We've put this off long enough. Most movies based on PC games come from one man, and you know who we mean. The most notable thing about German director Uwe Boll is that somehow, he's able to keep making movies. People let him put his sticky paws on their licenses, presumably for a quick buck they wouldn't otherwise have gotten, and without exception, they're awful.
The full line-up so far consists House of the Dead, Alone in the Dark, Bloodrayne, Bloodrayne 2, In The Name Of The King: A Dungeon Siege Tale, and Postal. The next, and currently last on the slate, is Far Cry.
For financial reasons, this is likely the last of them for now, with Boll currently raising money for one of his original movies. Two films he expressed an interest in that we were thankfully spared were World of Warcraft (Blizzard famously responded with "We will not sell the movie rights, not to you, especially not to you") and Metal Gear Solid, where Kojima himself went on the record to say: "It's impossible that we'd ever do a movie with him."
Terrible as his game films are, they've done well for their investors. The early ones were boosted by a German tax break that let him field a decent budget, and there's no doubting his knack of getting surprisingly major names involved.
Just consider this: Bloodrayne has Ben Kingsley as the villain. We'll repeat that. Uwe Boll got Gandhi to play the vampire king in his schlocky horror film. That deserves some respect, ideally served up in the form of a one-way ticket to, say, Mars.
It's also worth pointing out that the man does deserve some modicum of sympathy, with most of the people lining up to castigate him for his movies never actually having seen any of them. Phrases like "Worst Director Ever" are thrown around like cynical wedding confetti, and at that, we have to disagree.
We've seen all of his videogame movies, and while they're bad, they're not that bad. Yes, Boll is the man who thought that the song '7 Seconds' made the ideal background music for Alone in the Dark's sex scene, while, apparently, oblivious to the schoolboy sniggering over the hero's performance, and the fact that it's a song about racism.
Even so, compare his work to most of the late night sci-fi movies, B-movie directors like Coleman Francis, or the truly agonising Whatever Movie films shoved down our throats by Jason Friedberg and Aaron Seltzer, and it's painfully clear: Boll isn't even close to the bottom of the barrel. It just happens to be a very deep barrel, that's all.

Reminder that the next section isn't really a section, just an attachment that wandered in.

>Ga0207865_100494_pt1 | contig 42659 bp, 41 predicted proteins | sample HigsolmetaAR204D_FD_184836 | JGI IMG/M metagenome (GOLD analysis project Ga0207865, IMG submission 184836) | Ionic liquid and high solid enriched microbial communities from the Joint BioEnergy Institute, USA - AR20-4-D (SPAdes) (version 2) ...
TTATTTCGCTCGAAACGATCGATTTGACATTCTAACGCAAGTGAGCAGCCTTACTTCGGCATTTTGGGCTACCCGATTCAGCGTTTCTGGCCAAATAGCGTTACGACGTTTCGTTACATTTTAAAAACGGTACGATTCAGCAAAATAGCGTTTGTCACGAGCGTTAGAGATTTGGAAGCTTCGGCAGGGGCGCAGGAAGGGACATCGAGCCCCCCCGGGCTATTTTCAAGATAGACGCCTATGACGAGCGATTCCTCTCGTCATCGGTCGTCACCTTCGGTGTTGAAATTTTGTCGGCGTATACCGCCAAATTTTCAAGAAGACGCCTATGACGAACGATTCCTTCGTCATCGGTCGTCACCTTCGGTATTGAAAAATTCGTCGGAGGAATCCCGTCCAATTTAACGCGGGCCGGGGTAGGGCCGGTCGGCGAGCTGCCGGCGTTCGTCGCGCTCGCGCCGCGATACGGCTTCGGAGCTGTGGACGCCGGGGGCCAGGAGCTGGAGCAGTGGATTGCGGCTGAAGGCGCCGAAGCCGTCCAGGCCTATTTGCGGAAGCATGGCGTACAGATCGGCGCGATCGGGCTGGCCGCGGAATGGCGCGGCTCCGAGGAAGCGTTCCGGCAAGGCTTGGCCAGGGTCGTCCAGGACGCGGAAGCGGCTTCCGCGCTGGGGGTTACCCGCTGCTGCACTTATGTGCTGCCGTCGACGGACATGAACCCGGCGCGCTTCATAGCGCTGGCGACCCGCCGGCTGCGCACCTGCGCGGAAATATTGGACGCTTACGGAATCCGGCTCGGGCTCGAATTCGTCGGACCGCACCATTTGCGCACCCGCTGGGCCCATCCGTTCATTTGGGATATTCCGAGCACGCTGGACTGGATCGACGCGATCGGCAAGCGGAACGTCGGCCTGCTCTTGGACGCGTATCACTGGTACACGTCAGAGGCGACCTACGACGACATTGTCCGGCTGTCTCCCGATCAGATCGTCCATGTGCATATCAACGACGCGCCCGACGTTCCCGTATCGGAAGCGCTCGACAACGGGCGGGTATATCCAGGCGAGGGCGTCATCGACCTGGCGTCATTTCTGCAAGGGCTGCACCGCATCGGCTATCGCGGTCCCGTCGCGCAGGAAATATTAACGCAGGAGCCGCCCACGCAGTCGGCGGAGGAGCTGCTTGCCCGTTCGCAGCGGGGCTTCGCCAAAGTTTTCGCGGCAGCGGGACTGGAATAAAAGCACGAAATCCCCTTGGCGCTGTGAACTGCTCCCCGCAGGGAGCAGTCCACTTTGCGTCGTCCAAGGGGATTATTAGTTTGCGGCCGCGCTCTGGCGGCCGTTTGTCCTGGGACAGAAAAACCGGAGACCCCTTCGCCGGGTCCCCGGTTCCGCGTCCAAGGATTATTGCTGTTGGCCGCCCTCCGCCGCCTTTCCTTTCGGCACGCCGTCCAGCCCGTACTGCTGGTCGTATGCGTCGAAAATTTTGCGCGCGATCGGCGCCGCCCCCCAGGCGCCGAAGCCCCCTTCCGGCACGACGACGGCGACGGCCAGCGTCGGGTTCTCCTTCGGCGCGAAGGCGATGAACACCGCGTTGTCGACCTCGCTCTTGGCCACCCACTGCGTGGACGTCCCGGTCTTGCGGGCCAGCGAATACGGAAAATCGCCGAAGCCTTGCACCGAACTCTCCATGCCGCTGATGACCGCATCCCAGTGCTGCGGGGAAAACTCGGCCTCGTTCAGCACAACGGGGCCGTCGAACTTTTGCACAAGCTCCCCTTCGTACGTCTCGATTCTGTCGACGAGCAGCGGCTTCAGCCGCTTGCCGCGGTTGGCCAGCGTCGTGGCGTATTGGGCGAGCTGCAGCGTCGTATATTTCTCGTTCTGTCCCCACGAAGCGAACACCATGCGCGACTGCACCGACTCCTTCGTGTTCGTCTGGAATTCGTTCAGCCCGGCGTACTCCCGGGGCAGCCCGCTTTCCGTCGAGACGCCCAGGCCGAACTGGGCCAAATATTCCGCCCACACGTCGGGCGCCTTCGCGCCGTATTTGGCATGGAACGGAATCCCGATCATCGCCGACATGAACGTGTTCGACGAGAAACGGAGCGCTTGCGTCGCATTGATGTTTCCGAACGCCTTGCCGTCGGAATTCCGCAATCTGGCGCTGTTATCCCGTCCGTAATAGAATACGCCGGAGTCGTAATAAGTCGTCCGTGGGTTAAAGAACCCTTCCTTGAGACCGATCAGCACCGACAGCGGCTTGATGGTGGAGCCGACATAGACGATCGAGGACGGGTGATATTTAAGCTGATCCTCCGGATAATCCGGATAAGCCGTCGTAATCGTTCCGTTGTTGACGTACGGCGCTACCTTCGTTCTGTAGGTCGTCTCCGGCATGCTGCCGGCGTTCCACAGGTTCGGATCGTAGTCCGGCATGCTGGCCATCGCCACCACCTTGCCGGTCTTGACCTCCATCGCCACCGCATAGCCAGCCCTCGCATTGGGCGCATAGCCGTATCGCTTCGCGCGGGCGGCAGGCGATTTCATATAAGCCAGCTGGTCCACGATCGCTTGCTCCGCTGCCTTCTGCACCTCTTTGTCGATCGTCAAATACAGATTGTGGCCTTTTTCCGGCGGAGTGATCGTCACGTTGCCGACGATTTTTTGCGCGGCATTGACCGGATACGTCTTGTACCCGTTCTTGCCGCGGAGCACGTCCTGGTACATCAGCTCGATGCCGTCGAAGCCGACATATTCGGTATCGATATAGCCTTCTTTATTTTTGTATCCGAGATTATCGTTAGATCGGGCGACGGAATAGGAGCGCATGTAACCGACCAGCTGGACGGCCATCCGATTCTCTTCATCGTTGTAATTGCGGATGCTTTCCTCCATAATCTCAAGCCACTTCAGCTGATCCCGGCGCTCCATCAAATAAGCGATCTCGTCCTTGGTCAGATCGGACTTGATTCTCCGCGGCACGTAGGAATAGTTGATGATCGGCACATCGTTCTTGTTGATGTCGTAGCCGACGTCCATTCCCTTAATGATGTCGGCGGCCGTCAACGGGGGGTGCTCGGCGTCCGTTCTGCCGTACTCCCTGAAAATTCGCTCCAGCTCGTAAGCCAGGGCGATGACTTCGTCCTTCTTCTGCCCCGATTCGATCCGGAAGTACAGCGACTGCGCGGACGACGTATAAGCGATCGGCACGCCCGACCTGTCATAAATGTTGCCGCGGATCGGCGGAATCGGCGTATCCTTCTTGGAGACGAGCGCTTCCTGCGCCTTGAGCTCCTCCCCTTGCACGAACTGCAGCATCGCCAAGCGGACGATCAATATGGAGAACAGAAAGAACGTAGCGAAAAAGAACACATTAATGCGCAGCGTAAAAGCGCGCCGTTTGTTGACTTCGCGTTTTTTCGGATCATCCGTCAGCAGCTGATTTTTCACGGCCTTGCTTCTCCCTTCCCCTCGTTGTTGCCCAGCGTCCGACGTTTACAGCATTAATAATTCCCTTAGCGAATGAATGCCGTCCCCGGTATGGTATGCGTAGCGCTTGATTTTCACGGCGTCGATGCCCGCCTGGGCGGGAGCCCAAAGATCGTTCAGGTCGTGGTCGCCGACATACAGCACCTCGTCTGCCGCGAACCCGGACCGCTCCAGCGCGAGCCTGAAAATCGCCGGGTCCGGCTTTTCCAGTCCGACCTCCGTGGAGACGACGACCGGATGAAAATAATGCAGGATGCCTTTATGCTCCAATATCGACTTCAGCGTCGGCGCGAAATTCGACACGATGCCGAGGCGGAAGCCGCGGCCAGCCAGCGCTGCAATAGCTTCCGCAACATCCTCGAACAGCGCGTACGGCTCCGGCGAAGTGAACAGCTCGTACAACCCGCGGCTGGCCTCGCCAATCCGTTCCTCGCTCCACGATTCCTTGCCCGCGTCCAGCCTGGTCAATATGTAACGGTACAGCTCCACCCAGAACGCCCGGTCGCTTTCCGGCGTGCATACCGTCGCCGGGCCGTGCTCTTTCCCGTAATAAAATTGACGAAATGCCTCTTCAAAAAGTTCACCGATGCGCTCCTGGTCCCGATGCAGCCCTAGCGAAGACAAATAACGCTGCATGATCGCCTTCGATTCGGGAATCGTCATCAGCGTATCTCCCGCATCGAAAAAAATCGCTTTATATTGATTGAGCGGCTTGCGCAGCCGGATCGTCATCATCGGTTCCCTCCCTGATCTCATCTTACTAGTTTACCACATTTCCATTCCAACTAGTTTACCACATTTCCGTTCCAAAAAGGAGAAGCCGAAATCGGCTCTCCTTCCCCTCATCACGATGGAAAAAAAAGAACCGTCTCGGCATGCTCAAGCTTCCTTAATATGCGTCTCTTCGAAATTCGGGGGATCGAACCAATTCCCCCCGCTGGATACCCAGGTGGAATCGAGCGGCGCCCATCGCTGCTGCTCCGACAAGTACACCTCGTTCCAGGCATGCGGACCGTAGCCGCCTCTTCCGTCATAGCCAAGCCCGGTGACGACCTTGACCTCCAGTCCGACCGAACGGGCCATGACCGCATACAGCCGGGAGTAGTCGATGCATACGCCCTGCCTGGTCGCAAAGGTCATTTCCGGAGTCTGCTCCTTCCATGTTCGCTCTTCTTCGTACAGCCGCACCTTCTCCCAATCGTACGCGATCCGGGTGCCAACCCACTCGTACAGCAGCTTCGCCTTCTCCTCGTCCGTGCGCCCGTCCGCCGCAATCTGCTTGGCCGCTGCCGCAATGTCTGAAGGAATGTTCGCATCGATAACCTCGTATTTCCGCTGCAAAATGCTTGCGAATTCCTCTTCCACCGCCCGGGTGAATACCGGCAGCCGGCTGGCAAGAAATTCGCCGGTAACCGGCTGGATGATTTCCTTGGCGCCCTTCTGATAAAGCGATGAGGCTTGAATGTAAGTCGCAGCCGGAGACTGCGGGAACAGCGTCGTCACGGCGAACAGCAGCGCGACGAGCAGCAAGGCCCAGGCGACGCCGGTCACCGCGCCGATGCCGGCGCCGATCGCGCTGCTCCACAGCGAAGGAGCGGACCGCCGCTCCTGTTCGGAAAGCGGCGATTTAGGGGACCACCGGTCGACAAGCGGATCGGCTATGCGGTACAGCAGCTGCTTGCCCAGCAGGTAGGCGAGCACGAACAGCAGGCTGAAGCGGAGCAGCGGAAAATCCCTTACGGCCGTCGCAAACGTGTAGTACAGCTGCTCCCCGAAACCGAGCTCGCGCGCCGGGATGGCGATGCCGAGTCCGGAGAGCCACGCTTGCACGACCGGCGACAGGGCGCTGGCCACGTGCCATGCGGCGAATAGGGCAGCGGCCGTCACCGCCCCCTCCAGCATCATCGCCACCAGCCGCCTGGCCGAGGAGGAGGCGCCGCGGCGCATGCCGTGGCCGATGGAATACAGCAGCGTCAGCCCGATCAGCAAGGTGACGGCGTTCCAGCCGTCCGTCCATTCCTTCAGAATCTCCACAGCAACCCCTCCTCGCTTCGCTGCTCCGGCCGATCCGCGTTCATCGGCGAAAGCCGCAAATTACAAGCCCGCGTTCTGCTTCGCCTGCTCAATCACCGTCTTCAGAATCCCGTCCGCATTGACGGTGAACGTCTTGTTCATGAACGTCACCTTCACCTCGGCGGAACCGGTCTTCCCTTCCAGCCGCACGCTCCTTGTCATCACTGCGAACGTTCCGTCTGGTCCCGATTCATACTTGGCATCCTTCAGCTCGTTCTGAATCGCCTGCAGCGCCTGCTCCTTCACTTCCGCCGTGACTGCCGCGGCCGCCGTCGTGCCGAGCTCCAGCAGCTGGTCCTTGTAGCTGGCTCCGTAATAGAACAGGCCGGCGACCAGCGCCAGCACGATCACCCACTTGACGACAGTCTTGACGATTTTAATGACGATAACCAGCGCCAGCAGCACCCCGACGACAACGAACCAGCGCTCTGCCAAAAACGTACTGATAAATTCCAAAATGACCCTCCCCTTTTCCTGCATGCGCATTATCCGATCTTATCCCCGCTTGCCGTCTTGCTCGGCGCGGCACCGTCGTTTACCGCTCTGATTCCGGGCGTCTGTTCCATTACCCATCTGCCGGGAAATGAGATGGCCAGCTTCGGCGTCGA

What really jumps out about Boll's game movies has nothing to do with any specific part of production, such as, say, bland scripts or bizarre cinematography – although both are definitely troubled.
Dungeon Siege goes out of the window in the first minute, when without any sense of irony, the villain and the female lead he's manipulating are shown lying on top of a bed sharing the following unfortunate dialogue: "I knew you'd come." "I told you I would." Instead, the real challenge is trying to work out how he got from the game, to the movie he ended up making.
Take the Bloodrayne movie. You'd never get a 'good' movie out of a large breasted vampire chick in leathers slurping her way through a whole battalion of Nazi necks, but you could get a fun, shamelessly trashy flick out of it. Boll decided to make a moody, sloth-paced period piece instead.
The direct-to-DVD sequel? A western. Seriously. In which Billy the Kid is a vampire, Rayne is useless, and time loses all meaning until the credits. Bet you can't wait.
The future imperfect
If there's one good thing about videogame movies' legendary awfulness, it's that the bigger companies are finally starting to be slightly cannier about the games they convert. The Prince of Persia movie, starring Jake Gyllenhaal, is a proper Hollywood production, while Bioshock is being headed by Gore Verbinski – hopefully the one who directed the fantastic Pirates of the Caribbean movie, rather than its two horrific sequels.
Blizzard's plans for a liveaction World of Warcraft have gone quiet, but we're confident that if it ever happens, it'll be something to see.
Overall, things finally seem to be improving. If just one of these high profile movies can blow away the box office, just maybe videogame movies will start getting the care and respect they so badly deserve. If not, just let us know when the Tetris movie comes out. We have high hopes for that one.
First published in PC Format Issue 226
Liked this? Then check out From Gauntlet to Left 4 Dead - the history of co-op gaming